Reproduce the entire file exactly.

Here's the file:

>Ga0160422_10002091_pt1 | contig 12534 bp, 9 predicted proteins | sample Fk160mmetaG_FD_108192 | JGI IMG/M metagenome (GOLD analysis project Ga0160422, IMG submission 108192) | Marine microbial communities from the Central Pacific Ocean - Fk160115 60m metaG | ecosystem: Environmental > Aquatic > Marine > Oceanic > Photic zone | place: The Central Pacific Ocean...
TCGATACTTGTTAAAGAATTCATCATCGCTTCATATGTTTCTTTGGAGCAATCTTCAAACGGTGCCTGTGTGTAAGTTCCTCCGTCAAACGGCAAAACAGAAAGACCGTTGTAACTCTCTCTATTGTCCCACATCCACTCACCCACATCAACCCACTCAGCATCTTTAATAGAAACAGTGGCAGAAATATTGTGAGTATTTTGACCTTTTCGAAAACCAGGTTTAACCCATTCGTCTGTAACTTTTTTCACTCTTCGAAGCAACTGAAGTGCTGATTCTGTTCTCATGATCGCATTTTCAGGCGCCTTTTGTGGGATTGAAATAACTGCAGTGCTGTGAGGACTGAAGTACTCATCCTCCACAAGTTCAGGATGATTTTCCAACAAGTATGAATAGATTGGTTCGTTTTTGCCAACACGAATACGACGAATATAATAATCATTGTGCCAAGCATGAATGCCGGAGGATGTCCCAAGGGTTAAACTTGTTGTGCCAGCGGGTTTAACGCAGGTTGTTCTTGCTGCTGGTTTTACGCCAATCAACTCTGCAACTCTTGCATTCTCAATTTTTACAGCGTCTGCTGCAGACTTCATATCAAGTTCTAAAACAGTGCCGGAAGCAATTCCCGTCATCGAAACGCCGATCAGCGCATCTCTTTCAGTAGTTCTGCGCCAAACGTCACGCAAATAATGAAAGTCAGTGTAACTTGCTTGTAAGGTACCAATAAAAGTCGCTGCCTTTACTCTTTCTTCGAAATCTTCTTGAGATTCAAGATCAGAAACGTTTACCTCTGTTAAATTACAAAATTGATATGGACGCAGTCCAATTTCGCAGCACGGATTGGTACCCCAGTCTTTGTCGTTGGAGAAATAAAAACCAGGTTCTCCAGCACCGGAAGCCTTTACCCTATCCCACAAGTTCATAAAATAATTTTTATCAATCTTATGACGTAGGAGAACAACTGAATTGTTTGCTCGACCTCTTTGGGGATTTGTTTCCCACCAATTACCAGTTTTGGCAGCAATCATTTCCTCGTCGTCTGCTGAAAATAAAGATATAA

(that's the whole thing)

>Ga0160422_10002091_pt1 | contig 12534 bp, 9 predicted proteins | sample Fk160mmetaG_FD_108192 | JGI IMG/M metagenome (GOLD analysis project Ga0160422, IMG submission 108192) | Marine microbial communities from the Central Pacific Ocean - Fk160115 60m metaG | ecosystem: Environmental > Aquatic > Marine > Oceanic > Photic zone | place: The Central Pacific Ocean...
TCGATACTTGTTAAAGAATTCATCATCGCTTCATATGTTTCTTTGGAGCAATCTTCAAACGGTGCCTGTGTGTAAGTTCCTCCGTCAAACGGCAAAACAGAAAGACCGTTGTAACTCTCTCTATTGTCCCACATCCACTCACCCACATCAACCCACTCAGCATCTTTAATAGAAACAGTGGCAGAAATATTGTGAGTATTTTGACCTTTTCGAAAACCAGGTTTAACCCATTCGTCTGTAACTTTTTTCACTCTTCGAAGCAACTGAAGTGCTGATTCTGTTCTCATGATCGCATTTTCAGGCGCCTTTTGTGGGATTGAAATAACTGCAGTGCTGTGAGGACTGAAGTACTCATCCTCCACAAGTTCAGGATGATTTTCCAACAAGTATGAATAGATTGGTTCGTTTTTGCCAACACGAATACGACGAATATAATAATCATTGTGCCAAGCATGAATGCCGGAGGATGTCCCAAGGGTTAAACTTGTTGTGCCAGCGGGTTTAACGCAGGTTGTTCTTGCTGCTGGTTTTACGCCAATCAACTCTGCAACTCTTGCATTCTCAATTTTTACAGCGTCTGCTGCAGACTTCATATCAAGTTCTAAAACAGTGCCGGAAGCAATTCCCGTCATCGAAACGCCGATCAGCGCATCTCTTTCAGTAGTTCTGCGCCAAACGTCACGCAAATAATGAAAGTCAGTGTAACTTGCTTGTAAGGTACCAATAAAAGTCGCTGCCTTTACTCTTTCTTCGAAATCTTCTTGAGATTCAAGATCAGAAACGTTTACCTCTGTTAAATTACAAAATTGATATGGACGCAGTCCAATTTCGCAGCACGGATTGGTACCCCAGTCTTTGTCGTTGGAGAAATAAAAACCAGGTTCTCCAGCACCGGAAGCCTTTACCCTATCCCACAAGTTCATAAAATAATTTTTATCAATCTTATGACGTAGGAGAACAACTGAATTGTTTGCTCGACCTCTTTGGGGATTTGTTTCCCACCAATTACCAGTTTTGGCAGCAATCATTTCCTCGTCGTCTGCTGAAAATAAAGATATAA